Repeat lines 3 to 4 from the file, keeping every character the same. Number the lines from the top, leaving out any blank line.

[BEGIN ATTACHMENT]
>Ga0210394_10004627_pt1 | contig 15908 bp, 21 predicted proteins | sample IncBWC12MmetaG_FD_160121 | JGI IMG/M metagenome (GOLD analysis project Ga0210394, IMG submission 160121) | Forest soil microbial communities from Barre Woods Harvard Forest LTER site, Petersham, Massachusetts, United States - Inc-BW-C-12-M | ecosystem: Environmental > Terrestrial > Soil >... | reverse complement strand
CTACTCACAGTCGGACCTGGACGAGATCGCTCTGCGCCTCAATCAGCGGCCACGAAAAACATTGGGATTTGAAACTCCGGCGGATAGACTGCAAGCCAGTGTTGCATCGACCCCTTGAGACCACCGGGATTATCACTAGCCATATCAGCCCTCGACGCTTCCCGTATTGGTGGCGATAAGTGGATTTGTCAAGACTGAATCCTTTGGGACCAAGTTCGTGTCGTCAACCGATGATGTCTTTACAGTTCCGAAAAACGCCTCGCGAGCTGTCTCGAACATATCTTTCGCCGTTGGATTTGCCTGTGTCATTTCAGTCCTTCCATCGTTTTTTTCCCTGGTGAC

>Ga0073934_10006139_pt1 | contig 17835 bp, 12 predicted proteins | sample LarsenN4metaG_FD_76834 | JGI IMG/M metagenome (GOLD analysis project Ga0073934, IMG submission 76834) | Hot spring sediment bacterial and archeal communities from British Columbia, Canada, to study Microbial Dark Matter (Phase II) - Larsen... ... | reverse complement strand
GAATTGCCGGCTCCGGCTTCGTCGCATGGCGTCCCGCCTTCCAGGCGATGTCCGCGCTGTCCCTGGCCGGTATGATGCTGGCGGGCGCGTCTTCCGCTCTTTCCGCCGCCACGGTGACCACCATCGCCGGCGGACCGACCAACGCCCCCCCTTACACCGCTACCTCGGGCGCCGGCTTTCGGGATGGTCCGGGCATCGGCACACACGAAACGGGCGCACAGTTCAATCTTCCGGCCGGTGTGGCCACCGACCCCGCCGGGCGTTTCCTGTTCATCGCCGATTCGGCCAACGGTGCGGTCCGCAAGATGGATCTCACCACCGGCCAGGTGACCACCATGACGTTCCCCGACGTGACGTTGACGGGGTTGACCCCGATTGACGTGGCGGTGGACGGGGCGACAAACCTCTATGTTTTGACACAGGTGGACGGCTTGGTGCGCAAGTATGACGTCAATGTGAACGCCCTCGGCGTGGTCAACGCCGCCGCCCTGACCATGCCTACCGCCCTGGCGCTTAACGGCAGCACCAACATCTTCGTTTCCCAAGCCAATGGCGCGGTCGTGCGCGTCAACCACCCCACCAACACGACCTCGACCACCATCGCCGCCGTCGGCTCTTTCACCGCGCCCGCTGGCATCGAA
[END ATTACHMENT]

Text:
>Ga0073934_10006139_pt1 | contig 17835 bp, 12 predicted proteins | sample LarsenN4metaG_FD_76834 | JGI IMG/M metagenome (GOLD analysis project Ga0073934, IMG submission 76834) | Hot spring sediment bacterial and archeal communities from British Columbia, Canada, to study Microbial Dark Matter (Phase II) - Larsen... ... | reverse complement strand
GAATTGCCGGCTCCGGCTTCGTCGCATGGCGTCCCGCCTTCCAGGCGATGTCCGCGCTGTCCCTGGCCGGTATGATGCTGGCGGGCGCGTCTTCCGCTCTTTCCGCCGCCACGGTGACCACCATCGCCGGCGGACCGACCAACGCCCCCCCTTACACCGCTACCTCGGGCGCCGGCTTTCGGGATGGTCCGGGCATCGGCACACACGAAACGGGCGCACAGTTCAATCTTCCGGCCGGTGTGGCCACCGACCCCGCCGGGCGTTTCCTGTTCATCGCCGATTCGGCCAACGGTGCGGTCCGCAAGATGGATCTCACCACCGGCCAGGTGACCACCATGACGTTCCCCGACGTGACGTTGACGGGGTTGACCCCGATTGACGTGGCGGTGGACGGGGCGACAAACCTCTATGTTTTGACACAGGTGGACGGCTTGGTGCGCAAGTATGACGTCAATGTGAACGCCCTCGGCGTGGTCAACGCCGCCGCCCTGACCATGCCTACCGCCCTGGCGCTTAACGGCAGCACCAACATCTTCGTTTCCCAAGCCAATGGCGCGGTCGTGCGCGTCAACCACCCCACCAACACGACCTCGACCACCATCGCCGCCGTCGGCTCTTTCACCGCGCCCGCTGGCATCGAA